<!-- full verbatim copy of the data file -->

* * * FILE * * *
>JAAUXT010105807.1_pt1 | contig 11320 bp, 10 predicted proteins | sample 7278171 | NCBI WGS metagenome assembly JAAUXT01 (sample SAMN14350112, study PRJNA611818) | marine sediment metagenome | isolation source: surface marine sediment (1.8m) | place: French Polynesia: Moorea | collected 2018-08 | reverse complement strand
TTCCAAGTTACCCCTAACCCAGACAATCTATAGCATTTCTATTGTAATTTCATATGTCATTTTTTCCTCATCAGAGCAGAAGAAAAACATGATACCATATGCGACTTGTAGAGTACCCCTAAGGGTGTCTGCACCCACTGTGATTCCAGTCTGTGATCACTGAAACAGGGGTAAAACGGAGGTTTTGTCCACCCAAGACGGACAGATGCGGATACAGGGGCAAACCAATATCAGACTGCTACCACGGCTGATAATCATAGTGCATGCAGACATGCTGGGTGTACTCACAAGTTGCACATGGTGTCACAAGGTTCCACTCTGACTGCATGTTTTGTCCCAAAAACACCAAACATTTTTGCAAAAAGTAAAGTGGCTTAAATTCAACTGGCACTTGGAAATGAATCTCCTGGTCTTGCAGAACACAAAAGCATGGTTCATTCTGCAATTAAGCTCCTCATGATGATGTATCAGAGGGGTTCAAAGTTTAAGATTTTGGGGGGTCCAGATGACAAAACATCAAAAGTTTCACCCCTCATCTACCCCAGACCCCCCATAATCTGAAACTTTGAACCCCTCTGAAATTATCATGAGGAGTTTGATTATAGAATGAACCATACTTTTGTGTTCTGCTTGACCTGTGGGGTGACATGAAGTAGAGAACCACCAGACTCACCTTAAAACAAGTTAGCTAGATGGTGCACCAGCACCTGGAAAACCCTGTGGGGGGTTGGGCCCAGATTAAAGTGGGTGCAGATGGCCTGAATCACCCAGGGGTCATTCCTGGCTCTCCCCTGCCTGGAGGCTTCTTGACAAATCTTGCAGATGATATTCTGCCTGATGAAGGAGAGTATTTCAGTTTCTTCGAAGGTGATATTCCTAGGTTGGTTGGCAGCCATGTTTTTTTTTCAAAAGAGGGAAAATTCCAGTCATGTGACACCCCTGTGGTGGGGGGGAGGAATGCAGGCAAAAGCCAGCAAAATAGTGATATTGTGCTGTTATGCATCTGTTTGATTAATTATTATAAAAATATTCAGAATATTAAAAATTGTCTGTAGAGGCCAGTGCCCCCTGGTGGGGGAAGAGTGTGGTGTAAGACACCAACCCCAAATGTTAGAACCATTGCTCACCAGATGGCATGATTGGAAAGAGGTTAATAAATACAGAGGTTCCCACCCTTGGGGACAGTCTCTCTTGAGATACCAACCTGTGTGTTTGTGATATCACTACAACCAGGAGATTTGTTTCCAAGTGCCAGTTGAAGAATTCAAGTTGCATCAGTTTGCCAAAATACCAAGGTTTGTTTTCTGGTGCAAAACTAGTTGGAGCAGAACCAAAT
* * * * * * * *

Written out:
>JAAUXT010105807.1_pt1 | contig 11320 bp, 10 predicted proteins | sample 7278171 | NCBI WGS metagenome assembly JAAUXT01 (sample SAMN14350112, study PRJNA611818) | marine sediment metagenome | isolation source: surface marine sediment (1.8m) | place: French Polynesia: Moorea | collected 2018-08 | reverse complement strand
TTCCAAGTTACCCCTAACCCAGACAATCTATAGCATTTCTATTGTAATTTCATATGTCATTTTTTCCTCATCAGAGCAGAAGAAAAACATGATACCATATGCGACTTGTAGAGTACCCCTAAGGGTGTCTGCACCCACTGTGATTCCAGTCTGTGATCACTGAAACAGGGGTAAAACGGAGGTTTTGTCCACCCAAGACGGACAGATGCGGATACAGGGGCAAACCAATATCAGACTGCTACCACGGCTGATAATCATAGTGCATGCAGACATGCTGGGTGTACTCACAAGTTGCACATGGTGTCACAAGGTTCCACTCTGACTGCATGTTTTGTCCCAAAAACACCAAACATTTTTGCAAAAAGTAAAGTGGCTTAAATTCAACTGGCACTTGGAAATGAATCTCCTGGTCTTGCAGAACACAAAAGCATGGTTCATTCTGCAATTAAGCTCCTCATGATGATGTATCAGAGGGGTTCAAAGTTTAAGATTTTGGGGGGTCCAGATGACAAAACATCAAAAGTTTCACCCCTCATCTACCCCAGACCCCCCATAATCTGAAACTTTGAACCCCTCTGAAATTATCATGAGGAGTTTGATTATAGAATGAACCATACTTTTGTGTTCTGCTTGACCTGTGGGGTGACATGAAGTAGAGAACCACCAGACTCACCTTAAAACAAGTTAGCTAGATGGTGCACCAGCACCTGGAAAACCCTGTGGGGGGTTGGGCCCAGATTAAAGTGGGTGCAGATGGCCTGAATCACCCAGGGGTCATTCCTGGCTCTCCCCTGCCTGGAGGCTTCTTGACAAATCTTGCAGATGATATTCTGCCTGATGAAGGAGAGTATTTCAGTTTCTTCGAAGGTGATATTCCTAGGTTGGTTGGCAGCCATGTTTTTTTTTCAAAAGAGGGAAAATTCCAGTCATGTGACACCCCTGTGGTGGGGGGGAGGAATGCAGGCAAAAGCCAGCAAAATAGTGATATTGTGCTGTTATGCATCTGTTTGATTAATTATTATAAAAATATTCAGAATATTAAAAATTGTCTGTAGAGGCCAGTGCCCCCTGGTGGGGGAAGAGTGTGGTGTAAGACACCAACCCCAAATGTTAGAACCATTGCTCACCAGATGGCATGATTGGAAAGAGGTTAATAAATACAGAGGTTCCCACCCTTGGGGACAGTCTCTCTTGAGATACCAACCTGTGTGTTTGTGATATCACTACAACCAGGAGATTTGTTTCCAAGTGCCAGTTGAAGAATTCAAGTTGCATCAGTTTGCCAAAATACCAAGGTTTGTTTTCTGGTGCAAAACTAGTTGGAGCAGAACCAAAT